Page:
This is not to say there are not things any kid pitching can't do to be effective.  The first and foremost is to change the grip.  EX: 1 finger-1 seam fastball, 2 seam fastball, 4 seam fastball, most important change up using 3 fingers, 4 fingers all with the same arm action as that of a fast ball.
And as I have mentioned before learn to pitch to spots and situations.  To be a pitcher we have to be able to throw strike's if we can't do that then you can't pitch no matter what type pitch or how hard you throw.
Coach Arnald Swift

Tryouts and what to look for August 16 2017, 1 Comment

Parents, as your boy or girl gets better and  progresses into the sport of baseball and/or softball they're going to be faced with tryouts. Where a coach or set of coaches trying to determine  if he or she  can play on their team regardless of whether it's elite travel or just regular league many times were faced with the try out. If the tryouts are well-run you should be able to see comparisons between your player and the other players and how they can hit, run, throw, field, and at times how well they understand the game through situations.

 All tryouts try to create measurable's so that they can validate  their choices  both to themselves and the parents. Many times parents don't see, in fact most always, their child/player in the same light as the coaches that are doing the evaluation. By measurable's we  mean something that the player can do that we can physically and mathematically major.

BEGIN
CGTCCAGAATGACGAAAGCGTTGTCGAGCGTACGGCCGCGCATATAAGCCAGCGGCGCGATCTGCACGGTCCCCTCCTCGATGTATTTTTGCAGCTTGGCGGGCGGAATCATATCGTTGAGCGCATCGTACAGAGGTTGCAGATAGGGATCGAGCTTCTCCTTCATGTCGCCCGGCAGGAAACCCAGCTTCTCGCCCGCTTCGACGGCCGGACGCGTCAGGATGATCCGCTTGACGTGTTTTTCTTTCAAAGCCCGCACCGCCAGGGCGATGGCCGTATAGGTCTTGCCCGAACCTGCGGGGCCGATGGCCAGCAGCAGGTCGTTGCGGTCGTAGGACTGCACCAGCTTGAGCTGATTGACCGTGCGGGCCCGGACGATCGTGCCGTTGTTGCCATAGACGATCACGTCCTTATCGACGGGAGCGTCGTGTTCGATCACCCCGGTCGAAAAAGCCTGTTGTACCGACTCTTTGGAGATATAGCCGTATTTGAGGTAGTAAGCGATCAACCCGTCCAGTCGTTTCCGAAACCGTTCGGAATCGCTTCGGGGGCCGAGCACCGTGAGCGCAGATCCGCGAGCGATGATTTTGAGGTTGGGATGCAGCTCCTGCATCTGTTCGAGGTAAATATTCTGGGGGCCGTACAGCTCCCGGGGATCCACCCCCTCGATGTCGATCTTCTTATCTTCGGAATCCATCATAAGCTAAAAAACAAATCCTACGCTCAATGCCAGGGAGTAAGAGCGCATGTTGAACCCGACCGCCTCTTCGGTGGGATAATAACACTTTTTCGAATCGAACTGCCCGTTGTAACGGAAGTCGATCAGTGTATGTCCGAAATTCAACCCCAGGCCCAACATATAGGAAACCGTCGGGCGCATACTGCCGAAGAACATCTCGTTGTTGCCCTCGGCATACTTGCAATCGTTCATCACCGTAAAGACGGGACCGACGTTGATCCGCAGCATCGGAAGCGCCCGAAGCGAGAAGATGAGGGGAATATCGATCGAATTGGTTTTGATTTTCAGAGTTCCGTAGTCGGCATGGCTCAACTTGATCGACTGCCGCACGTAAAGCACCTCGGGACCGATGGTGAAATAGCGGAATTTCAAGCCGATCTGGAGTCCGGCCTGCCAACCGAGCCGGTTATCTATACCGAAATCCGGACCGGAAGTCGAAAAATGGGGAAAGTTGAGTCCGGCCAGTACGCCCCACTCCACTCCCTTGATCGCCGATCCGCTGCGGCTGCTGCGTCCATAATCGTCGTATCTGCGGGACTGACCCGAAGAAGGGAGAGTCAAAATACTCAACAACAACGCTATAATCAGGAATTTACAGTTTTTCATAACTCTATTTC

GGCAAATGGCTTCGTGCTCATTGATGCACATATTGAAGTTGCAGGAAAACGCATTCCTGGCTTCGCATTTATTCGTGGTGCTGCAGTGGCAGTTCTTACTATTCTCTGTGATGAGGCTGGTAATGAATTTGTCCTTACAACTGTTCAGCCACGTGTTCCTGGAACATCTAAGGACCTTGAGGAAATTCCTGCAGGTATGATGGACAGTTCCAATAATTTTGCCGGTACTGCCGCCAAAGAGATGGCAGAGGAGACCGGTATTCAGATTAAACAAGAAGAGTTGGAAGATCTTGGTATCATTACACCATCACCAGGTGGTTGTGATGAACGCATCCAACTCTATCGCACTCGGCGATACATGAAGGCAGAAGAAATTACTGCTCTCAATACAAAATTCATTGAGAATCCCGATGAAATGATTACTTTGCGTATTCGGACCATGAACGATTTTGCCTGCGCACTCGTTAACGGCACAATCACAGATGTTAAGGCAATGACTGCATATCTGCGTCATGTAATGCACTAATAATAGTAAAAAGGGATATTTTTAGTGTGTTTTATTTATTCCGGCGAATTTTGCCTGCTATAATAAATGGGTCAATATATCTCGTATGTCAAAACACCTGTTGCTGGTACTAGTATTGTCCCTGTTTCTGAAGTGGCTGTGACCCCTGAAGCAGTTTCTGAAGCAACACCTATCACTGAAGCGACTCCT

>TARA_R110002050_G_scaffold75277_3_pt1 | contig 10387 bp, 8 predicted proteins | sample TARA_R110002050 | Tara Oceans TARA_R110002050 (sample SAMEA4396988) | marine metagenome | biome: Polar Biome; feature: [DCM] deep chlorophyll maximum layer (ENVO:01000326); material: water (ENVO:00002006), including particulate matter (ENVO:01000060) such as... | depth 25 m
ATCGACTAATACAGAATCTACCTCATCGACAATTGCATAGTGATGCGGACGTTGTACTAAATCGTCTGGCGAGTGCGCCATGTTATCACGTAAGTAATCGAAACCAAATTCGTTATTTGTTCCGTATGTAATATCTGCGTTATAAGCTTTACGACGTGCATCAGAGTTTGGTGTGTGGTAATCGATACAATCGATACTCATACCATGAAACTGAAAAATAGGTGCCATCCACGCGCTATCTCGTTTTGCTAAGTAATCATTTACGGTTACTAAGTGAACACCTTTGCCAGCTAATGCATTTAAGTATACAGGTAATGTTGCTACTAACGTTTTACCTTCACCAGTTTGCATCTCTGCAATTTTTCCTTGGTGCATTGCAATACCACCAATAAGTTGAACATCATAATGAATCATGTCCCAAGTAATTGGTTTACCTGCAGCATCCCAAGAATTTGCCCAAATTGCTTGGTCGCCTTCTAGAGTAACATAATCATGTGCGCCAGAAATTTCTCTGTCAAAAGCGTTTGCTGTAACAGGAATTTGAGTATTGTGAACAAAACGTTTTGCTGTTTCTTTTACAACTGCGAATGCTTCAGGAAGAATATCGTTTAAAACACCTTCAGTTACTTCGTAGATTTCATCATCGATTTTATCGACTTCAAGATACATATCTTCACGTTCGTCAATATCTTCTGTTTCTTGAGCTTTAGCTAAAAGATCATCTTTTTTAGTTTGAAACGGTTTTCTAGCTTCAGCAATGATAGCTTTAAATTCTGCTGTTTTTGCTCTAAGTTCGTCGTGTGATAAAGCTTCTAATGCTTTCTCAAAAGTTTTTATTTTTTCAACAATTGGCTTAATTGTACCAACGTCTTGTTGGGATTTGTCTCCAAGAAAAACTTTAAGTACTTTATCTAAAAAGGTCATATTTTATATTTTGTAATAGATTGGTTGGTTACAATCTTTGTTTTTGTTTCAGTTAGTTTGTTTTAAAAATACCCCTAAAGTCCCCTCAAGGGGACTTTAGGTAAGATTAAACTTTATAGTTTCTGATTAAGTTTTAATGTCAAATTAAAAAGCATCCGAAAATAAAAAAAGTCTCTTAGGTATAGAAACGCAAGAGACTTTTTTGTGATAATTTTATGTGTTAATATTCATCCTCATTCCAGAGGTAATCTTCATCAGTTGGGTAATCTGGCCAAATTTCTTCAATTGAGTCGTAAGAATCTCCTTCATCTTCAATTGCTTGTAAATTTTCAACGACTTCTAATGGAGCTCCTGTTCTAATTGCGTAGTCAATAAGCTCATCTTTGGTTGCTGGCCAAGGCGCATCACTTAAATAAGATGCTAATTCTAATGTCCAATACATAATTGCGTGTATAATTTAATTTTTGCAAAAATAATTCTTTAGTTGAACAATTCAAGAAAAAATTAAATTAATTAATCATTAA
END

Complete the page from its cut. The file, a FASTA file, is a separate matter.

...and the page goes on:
Typically these are: running speed  how fast over  the distance from home plate to second base,  arm speed how fast does he throw the ball from the pitcher's mound and from the shortstop position to first base -- this is measured with radar almost always. On the batting aspects New technology  is allowing  for a measurable on the bat speed, bat angle, exit speed of the ball off the bat all these things are done  using a machine or a batting T so that little or no difference between one boy/girl to the other.. Something we always try to avoid is the human element in a tryout,